SIGGRAPH 2004 - The 31st international conference on computer graphics and interactive techniques
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Conference: Sunday, 8 August - Thursday, 12 August
Exhibition: Tuesday, 10 August - Thursday 12 August

SIGGRAPH 2004 Presents Seven Panels

3D Animation: Difficult or Impossible to Teach and Learn?
Teaching skills needed to animate in current 3D software is difficult. Learning the process may be even more challenging. As the only totally digital art form, 3D animation does not fall neatly into computer science or art. However, it does share an abundance of the complexities and consternations of both fields. Panelists examine these challenges from three viewpoints -- user, creator, and educator -- and search for a consensus on what works well, what needs improvement, and future possibilities.

Francis Schmidt
Bergen Community College

Jim Jagger
BioWare Corp.

Jim McCampbell
Ringling School of Art and Design

Craig Slagel
Electronic Arts

Building a Bridge to the Aesthetic Experience: Artistic Virtual Environments and Other Interactive Digital Art
Most artists, curators, and museum educators share an important common goal: to create or curate art that viewers can appreciate and enjoy. Ideally, they also want viewers to enter an experience that is immersive and builds a connection with the work beyond the media's surface. This discussion is an open debate on the effectiveness of using virtual environments and interactive digital works to help the viewer experience art in a richer way. Panelists discuss theory, individual artist experiences, and studies that connect the quality of the aesthetic experience to digital interactivity.

Dena Eber
Bowling Green State University

Brian Betz
Kent State University

Tobey Crockett
University of California, Irvine

Flavia Sparacino
Sensing Places/Massachusetts Institute of Technology

Careers in Computer Graphics Entertainment
This discussion serves as a forum for information exchange between people interested in computer graphics entertainment as a profession. Panelists are from large, mid-sized, and small companies spanning a variety of industries including digital features, games, visual effects, commercials, and more. Topics include: required production skills, production support, entry-level positions, internships, reel and résumé preparation, employment application techniques, and typical employment shortages/surpluses. Whether you are a student, an educator, or just plain curious, this panel delivers the inside angle on industry employment information.

Rachel Falk

Hael Kobayashi
Animal Logic

Bob Nicoll
Electronic Arts

Luke O'Byrne
The Orphanage

Dan Scherlis

Kate Shaw
Industrial Light + Magic

Cultural Heritage and Computer Graphics: What Are the Issues?
Throughout the world, governments are allocating more financial support for projects that use technology to preserve and communicate cultural heritage. This panel considers several key related topics including the role of computer graphics in these projects as well as discussing if basic tools and techniques developed in graphics are adequate for use in cultural heritage. A primary panel goal is to discuss what we need to do to move past the current "yet-another-project" phase and build a formal body of knowledge in computer graphics and cultural heritage.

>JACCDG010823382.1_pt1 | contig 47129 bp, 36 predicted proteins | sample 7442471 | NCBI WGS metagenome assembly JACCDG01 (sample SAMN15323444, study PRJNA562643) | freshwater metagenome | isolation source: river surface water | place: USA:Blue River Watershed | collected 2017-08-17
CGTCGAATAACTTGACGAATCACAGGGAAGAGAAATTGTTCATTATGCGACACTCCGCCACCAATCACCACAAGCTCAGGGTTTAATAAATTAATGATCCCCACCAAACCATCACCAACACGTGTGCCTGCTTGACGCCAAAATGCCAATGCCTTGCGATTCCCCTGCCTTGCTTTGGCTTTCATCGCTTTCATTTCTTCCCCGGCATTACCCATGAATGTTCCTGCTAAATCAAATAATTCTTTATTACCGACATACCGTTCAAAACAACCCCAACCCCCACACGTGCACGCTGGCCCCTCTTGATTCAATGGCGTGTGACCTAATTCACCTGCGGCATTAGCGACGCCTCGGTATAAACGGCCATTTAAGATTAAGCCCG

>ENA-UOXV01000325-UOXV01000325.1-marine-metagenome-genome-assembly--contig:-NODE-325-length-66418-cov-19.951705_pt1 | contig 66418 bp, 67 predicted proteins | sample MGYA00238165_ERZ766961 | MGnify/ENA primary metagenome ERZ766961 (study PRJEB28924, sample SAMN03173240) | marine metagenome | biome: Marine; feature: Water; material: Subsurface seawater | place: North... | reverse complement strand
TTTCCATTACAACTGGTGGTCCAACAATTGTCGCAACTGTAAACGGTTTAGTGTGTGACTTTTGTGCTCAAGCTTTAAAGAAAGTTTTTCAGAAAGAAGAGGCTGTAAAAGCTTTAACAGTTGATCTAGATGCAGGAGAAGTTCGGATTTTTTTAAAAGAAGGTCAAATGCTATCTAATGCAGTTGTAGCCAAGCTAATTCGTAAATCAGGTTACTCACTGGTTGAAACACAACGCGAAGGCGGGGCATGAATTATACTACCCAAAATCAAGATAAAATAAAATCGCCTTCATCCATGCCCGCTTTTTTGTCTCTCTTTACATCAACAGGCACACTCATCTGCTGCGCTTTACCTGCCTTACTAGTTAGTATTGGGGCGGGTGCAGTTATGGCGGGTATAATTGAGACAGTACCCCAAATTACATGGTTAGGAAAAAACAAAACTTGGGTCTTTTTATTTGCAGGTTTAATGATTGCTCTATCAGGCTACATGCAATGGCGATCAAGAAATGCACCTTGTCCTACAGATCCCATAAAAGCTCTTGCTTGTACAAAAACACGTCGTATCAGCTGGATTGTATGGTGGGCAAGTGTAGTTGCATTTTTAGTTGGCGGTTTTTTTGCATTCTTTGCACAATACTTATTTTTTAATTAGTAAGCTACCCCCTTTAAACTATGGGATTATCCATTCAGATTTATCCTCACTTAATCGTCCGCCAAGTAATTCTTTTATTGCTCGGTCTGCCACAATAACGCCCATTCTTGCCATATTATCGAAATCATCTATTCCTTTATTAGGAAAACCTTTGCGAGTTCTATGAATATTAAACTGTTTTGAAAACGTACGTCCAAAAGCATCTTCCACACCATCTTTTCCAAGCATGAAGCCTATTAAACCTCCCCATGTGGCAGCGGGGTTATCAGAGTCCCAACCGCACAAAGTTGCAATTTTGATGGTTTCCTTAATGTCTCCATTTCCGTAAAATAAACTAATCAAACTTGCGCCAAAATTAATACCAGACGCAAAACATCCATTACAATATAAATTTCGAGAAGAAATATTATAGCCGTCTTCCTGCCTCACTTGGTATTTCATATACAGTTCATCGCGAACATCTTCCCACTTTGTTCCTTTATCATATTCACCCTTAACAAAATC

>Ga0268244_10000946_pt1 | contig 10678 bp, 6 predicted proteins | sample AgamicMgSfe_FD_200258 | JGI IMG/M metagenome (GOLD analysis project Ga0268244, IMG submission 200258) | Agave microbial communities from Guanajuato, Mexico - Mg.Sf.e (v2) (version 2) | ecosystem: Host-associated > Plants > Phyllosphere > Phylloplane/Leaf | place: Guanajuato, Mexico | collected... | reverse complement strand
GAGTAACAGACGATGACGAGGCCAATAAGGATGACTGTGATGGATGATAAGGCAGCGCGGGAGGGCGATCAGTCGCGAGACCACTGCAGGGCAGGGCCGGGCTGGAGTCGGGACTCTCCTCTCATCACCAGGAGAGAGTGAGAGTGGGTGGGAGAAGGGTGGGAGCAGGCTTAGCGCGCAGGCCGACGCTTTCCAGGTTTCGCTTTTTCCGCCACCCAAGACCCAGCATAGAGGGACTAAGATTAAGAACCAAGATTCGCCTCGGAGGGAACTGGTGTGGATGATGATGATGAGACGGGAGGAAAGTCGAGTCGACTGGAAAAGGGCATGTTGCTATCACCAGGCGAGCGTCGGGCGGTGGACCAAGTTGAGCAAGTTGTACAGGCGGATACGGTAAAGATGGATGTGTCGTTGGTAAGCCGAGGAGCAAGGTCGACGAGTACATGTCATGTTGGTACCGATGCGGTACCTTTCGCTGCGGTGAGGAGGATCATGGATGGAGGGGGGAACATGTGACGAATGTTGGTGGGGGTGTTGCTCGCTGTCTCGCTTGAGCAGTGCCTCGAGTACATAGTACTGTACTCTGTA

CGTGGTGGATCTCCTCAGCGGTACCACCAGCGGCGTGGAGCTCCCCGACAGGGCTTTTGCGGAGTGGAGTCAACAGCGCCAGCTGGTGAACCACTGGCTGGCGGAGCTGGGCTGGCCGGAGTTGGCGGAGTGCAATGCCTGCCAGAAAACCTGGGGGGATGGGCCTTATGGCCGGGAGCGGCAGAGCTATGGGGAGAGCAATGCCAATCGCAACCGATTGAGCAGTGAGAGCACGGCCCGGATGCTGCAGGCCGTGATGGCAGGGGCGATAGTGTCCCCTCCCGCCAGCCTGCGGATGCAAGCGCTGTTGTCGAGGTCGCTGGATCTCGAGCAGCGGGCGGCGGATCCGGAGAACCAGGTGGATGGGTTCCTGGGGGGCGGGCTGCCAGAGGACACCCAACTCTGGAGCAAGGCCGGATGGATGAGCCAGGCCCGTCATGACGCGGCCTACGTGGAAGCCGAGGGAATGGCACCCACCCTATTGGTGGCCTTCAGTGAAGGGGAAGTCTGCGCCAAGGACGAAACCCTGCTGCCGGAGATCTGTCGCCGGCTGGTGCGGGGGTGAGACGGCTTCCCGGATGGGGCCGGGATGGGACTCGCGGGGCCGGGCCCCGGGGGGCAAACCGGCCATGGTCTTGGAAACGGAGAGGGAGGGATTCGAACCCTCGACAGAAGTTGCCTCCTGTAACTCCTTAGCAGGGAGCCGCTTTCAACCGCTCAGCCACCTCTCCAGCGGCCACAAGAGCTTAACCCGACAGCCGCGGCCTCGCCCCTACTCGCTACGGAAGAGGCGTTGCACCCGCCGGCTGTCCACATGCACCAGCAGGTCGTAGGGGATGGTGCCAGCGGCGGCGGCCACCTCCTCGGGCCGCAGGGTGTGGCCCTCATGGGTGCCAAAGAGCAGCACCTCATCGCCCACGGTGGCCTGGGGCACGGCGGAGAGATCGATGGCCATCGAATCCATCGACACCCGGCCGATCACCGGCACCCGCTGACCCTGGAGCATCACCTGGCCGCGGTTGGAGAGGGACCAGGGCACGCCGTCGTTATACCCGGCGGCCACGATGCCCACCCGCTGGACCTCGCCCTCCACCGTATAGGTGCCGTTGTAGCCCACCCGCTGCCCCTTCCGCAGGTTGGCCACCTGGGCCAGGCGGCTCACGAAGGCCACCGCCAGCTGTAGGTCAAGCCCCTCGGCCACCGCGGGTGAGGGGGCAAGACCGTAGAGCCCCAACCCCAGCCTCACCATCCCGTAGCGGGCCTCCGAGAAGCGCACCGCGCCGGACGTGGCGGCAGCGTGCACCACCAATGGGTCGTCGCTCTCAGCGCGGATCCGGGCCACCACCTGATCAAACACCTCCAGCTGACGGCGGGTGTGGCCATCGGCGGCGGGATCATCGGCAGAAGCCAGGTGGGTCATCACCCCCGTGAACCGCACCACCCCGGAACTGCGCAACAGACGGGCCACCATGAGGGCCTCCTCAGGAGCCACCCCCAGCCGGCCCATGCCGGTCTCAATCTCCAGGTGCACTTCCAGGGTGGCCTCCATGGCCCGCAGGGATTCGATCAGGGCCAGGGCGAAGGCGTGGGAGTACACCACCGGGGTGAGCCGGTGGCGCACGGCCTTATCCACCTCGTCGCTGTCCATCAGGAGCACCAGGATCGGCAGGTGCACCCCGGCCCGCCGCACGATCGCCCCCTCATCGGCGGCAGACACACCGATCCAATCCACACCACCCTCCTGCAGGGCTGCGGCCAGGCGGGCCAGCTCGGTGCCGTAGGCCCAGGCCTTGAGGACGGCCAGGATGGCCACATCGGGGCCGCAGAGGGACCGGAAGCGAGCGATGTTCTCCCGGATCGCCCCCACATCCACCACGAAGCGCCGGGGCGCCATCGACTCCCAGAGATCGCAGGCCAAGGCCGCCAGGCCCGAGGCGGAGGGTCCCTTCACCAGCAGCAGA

Holly Rushmeier
Yale University

David Arnold
University of Brighton

Alan Chalmers
University of Bristol

Katsushi Ikeuchi
The University of Tokyo

Mark Mudge
Cultural Heritage Imaging

Roberto Scopigno
Istituto Scienza e Tecnologie dell'Informazione

Custom Software Development in Post-Production
Most post-production and digital effects work employs custom software to varying degrees. Typically, this software is imperative for high-end work and is capable of producing stunning results. However, digital artists and many others find the software difficult to use and too fragile. The panel discusses these deficiencies, why they occur, and how to improve the custom software experience.

Andrew Chapman
Framestore CFC

Jack Brooks
Walt Disney Imagineering

David Hart

Daniel Maskit
Digital Domain

Steve Sullivan
Industrial Light + Magic

Games Development: How Will You Feed the Next Generation of Hardware?
It seems that every new high-end platform release results in more and more complex development techniques and expanded resources. For instance, videogame development teams have grown from one- or two-person operations to teams of 30+ employees. Plus, production times have grown from six months to three years (or longer). The main panel focus is to explore how we can approach the challenge of making the games that the next generation of hardware will demand. While many possible solutions exist, the challenge is finding one that allows teams to output quantity and quality while maintaining financial viability and manageable staff numbers.

Christian Lavoie
Sony Computer Entertainment Europe

Emilie Saulnier
Vicarious Visions

James Spoto
Frank Vitz
Electronic Arts

Next-Generation User Interface Technology for Consumer Electronics
As the power and complexity of consumer electronic devices continues to increase, the potential for a more enthralling, visually exciting, and compelling user experience also increases. The purpose of this panel is to investigate application of existing tools and techniques from various disciplines within the ACM SIGGRAPH community to the next generation of consumer devices.

Garry Paxinos
US Digital Television

John Card II
EchoStar Technologies Corp.

Evan Hirsch

Rebecca R. Lim
Starz Encore Group

Glen Stone
Sony Business Solutions & Systems
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Conference 8-12 August, Exhibition 10-12 August.  In Los Angeles, CA